Ford bought Volvo for $6.45 billion in 1999 and sold it to Geely of China in 2010 for $1.8 billion. Ouch, it hurts…and I’ve been there before. Buy something and sell it out at a lower cost. But alas, that was in the wake of the auto industry crisis of 2009. Geely (officially Zhejiang Geely Holding Group Co., Ltd) is a Chinese automotive manufacturing company headquartered in Binjiang District, Hangzhou, China. Its principal products are automobiles,motorcycles, engines, and transmissions.
Since acquisition, Geely has helped Volvo fund an $11 billion transformation centered on a new, leaner one-size-fits all architecture for Volvo production lines. This means, production of sta standard parts that are reusable with new models and varieties without necessarily changing the lines equipment. This is a breakthrough approach in delivering unified designs and fabrication. Now one production system can be used on all future models and body types.
Volvo is claiming that this Scalable Product Architecture (SPA) will enable it re-use the same components on various body styles and wheelbase lengths. Now a smaller, but leaner operating company, Volvo is in a make or break stage now. Will this approach win? How feasible will it be on the actual products? Indeed iy sounds much more sensible this approach, but how it will really pan is something we can all watch in the coming years.
Four years into Geely’s ownership, Volvo is kicking of it’s strategy with the coming launch of the XC90. Primarily know as the safest car, or a car that first focusses on safety than performance, the availability of V8 engines will diminish as the company seeks to use more tubor charged four cylinder engines in it’s future cars.
Also Volvo is looking to a new level of safety, touting it’s 0-fatality principle as it’s value proposition for 2020.
The demise of some European automobile in recent years will only continue to be a trend. Many were saved by acquisition bailouts by Ford, but the changing optics on the global economics is shifting and restructuring manufacturing and workforce costs. Just like the era of IT outsourcing to the east (India, Philipines, China), the auto market is as well shifting gradually to the east. China has become the worlds largest economy in almost everything. As at August 2014, global sales of BMW’s group – BMW, Rolls-Royce and Mini — rose by 7% over the same period last year and China sales were up by 23%. Audi and BMW. Even including Mercedes are almost everywhere with daily sales visible on the streets as I see faceless new models acquired by employees at my work place. It’s almost abdaiky routine now to see a new BMW parked in the lot and it’s just the beginning.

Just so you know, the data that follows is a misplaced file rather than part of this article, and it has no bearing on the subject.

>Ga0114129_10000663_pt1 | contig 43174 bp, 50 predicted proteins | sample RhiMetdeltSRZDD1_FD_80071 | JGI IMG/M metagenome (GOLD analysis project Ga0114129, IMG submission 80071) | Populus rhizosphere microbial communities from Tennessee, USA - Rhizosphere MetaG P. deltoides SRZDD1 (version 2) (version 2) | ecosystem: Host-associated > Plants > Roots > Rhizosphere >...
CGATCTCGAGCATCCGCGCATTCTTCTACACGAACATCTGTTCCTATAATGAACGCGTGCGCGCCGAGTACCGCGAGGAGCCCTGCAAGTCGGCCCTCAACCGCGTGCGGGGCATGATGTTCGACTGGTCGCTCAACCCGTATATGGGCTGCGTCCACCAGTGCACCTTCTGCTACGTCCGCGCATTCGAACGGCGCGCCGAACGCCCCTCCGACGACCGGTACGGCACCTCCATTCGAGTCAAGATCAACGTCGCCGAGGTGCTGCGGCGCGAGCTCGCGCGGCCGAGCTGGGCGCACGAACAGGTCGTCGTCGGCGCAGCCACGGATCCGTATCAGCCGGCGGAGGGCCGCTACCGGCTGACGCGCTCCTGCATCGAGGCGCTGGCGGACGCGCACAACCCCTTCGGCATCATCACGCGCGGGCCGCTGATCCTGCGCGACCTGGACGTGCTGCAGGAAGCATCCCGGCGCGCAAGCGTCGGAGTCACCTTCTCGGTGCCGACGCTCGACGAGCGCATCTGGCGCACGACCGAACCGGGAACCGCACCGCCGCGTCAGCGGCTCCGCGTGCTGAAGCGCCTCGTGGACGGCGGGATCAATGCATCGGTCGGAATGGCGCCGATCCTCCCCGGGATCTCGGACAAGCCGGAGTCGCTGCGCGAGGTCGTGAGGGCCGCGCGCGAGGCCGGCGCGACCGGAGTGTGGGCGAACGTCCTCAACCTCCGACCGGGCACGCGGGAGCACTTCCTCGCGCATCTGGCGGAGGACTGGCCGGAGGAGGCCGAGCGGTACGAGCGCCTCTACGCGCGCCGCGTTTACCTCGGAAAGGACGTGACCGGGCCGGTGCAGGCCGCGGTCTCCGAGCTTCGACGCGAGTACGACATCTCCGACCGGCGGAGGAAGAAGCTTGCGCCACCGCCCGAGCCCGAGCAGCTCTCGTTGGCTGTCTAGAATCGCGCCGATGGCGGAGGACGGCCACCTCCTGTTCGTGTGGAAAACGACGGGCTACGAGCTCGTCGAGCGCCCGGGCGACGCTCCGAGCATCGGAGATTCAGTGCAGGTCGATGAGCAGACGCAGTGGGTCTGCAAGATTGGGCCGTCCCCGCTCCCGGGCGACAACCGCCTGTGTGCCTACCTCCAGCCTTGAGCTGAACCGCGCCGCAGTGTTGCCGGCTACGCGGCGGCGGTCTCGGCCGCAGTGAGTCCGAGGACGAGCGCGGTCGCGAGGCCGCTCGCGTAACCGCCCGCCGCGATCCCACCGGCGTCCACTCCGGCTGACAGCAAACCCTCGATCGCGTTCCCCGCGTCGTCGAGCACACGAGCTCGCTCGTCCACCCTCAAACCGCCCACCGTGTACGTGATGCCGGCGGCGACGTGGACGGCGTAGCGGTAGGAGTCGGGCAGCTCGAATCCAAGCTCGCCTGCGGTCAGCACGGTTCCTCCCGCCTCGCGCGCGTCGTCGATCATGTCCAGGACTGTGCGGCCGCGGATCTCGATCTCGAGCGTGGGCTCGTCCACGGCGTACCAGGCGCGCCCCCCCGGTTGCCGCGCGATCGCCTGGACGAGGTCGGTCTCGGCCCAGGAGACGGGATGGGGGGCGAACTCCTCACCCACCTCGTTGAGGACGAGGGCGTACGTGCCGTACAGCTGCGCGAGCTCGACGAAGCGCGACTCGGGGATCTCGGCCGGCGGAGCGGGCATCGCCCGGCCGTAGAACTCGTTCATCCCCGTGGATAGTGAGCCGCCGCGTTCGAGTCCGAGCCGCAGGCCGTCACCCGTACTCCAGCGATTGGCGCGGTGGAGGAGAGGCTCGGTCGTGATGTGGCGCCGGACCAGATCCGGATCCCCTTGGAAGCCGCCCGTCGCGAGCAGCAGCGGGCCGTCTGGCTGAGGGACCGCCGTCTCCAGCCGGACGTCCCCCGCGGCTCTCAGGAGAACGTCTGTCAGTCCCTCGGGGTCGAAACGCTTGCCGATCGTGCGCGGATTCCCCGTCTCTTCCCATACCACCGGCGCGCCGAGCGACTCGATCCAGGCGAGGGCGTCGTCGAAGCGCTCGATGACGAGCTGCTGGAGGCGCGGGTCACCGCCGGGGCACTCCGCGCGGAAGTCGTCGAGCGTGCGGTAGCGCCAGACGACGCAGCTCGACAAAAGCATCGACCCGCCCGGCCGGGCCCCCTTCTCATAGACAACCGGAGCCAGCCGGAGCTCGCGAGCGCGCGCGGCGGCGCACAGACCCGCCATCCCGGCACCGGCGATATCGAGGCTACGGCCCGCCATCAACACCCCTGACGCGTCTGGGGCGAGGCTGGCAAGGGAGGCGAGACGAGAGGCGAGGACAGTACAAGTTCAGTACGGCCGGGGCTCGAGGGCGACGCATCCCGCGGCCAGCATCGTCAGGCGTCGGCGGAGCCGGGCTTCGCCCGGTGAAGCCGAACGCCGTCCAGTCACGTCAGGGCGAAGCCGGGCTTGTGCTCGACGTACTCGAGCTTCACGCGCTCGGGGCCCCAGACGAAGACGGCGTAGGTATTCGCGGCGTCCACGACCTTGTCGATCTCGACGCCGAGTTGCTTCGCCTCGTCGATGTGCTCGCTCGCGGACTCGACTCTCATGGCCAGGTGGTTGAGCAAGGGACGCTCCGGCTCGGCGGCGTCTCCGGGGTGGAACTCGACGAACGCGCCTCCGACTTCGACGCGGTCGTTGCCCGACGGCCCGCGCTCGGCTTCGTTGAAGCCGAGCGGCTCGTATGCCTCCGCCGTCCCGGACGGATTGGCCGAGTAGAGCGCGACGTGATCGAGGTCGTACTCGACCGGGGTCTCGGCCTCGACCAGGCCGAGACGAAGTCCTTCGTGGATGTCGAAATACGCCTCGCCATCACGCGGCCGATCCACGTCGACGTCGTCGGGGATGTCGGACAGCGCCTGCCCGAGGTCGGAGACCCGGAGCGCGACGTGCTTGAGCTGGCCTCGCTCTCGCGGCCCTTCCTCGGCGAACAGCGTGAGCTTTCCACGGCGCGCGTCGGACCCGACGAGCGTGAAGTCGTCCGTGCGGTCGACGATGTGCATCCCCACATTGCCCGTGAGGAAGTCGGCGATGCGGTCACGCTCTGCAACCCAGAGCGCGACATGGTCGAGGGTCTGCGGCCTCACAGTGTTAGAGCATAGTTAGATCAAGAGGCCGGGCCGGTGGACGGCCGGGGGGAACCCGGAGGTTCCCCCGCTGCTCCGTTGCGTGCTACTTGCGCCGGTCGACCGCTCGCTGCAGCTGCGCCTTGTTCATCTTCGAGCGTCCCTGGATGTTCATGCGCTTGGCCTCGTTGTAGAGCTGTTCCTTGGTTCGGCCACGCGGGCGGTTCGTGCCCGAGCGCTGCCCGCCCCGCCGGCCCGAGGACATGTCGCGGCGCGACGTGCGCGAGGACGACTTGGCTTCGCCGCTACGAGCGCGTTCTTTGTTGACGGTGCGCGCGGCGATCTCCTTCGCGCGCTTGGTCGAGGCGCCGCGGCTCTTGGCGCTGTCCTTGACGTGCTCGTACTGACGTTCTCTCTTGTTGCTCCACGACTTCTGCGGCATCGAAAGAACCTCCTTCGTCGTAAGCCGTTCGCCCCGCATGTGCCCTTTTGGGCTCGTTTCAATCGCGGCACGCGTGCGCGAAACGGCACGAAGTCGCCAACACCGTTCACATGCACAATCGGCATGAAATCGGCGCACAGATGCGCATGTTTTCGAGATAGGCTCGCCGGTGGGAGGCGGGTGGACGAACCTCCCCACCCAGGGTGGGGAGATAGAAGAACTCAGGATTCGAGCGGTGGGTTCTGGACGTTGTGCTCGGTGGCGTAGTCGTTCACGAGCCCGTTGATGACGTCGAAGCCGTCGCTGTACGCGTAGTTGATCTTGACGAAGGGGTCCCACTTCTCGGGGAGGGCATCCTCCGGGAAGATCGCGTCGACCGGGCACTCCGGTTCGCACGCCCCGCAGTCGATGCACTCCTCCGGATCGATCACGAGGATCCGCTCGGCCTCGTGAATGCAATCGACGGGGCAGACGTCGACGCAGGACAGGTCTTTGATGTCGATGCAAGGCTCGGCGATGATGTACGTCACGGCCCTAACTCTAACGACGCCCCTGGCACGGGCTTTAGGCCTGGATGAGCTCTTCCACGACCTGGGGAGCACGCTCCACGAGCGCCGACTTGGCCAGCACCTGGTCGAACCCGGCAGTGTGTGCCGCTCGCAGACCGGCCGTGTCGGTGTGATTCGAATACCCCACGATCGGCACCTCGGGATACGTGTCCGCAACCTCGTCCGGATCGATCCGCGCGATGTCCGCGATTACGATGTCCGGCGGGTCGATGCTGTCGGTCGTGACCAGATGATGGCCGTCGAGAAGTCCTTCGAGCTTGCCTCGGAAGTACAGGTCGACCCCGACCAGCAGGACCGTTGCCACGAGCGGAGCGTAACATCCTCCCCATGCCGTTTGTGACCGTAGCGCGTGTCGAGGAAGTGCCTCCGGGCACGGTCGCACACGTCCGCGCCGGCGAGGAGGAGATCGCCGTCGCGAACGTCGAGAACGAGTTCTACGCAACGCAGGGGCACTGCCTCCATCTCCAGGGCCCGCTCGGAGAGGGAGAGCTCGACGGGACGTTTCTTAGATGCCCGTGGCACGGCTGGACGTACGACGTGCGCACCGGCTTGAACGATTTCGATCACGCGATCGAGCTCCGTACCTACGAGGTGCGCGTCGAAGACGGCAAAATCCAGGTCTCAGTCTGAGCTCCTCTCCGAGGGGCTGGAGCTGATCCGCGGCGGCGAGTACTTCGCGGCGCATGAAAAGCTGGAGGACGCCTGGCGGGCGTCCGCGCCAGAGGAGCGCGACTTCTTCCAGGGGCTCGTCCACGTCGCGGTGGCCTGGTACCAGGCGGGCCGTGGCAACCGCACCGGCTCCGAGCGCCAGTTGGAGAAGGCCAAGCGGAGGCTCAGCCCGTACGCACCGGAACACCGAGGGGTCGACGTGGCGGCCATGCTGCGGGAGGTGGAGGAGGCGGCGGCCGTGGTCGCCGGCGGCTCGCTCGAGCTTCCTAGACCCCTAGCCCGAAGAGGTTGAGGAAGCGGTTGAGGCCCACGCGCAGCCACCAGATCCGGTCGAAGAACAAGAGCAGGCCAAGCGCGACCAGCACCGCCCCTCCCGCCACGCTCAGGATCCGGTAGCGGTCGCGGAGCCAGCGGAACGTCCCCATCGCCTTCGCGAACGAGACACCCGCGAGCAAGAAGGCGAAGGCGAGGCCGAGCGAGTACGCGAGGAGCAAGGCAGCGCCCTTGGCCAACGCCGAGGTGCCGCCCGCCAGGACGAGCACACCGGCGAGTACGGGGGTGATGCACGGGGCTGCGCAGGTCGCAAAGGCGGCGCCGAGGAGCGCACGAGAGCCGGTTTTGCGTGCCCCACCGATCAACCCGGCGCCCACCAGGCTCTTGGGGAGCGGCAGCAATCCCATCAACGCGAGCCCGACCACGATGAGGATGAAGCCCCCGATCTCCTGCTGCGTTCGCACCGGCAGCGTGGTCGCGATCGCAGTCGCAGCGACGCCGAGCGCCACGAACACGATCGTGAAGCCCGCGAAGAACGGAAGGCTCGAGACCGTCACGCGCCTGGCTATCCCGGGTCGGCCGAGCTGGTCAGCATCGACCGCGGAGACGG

We all watched keenly as Landrover was acquired by Tata Motors. In China automobile companies are a mix of Chinese ownership and foreign boards.
If Volvo and Geely can succeed with the XC90, which is aimed at sporty utility markets, like udi Q7 and BMW X5, it would be the first time a Chinese carmaker has had marked success globally. State-owned SAIC Motor, China’s largest car company which has joint operations China with General Motors Co. (NYSE:GM), failed in its effort to go global when it bought Korean automaker SsangYong in 2004. SAIC later sold its majority stake after facing allegations it stole SsangYong’s hybrid technologies for its own domestic cars back in China, a charge SAIC denied. The company is now primarily owned by Indian automaker Mahindra & Mahindra Limited.
As Volvo prepares for its big event Aug. 28 in Stockholm, the company’s chairman Li is calling for China to open up its auto manufacturing sector. “It’s best if it’s completely open, like in the U.S. and Europe; whoever wants to produce cars can do it”. But it’s only a dream for now as the market flourishes, chances for opening it up will become increasingly difficult and complex.
Li is a major proponent for reforming the Chinese manufacturing sector. The billionaire industrialist founded Geely Automobile in 1986 and has since grown it to become one of the country’s largest privately owned car companies. Under current rules, foreign car companies must from joint ventures with Chinese counterparts. A strategy that in my opinion has served China extremely well due to it’s market size. I wish same would be adopted in Africa based on a well structured enterprise mechanism.
Prices in China are still high comparatively. While benchmarkably similat to prices in Africa for cars manufactured on soil in South Africa, it is obvious Auto makers are raking in solid earnings from China given the low cost of manpower and the large market size. Li though has a different thinking, that by allowing foreign automakers to incorporate their own local subsidiaries it would increase competition and lower prices. Surely, we understand Li’s strategy is to force the hand of the Chinese governmentnin order to enable exports of China manufactured vehicles worldwide.
Watchout, very soon you will be ordering your brand new Volvo from China, and it’s just the begining of how automobile sourcing will change.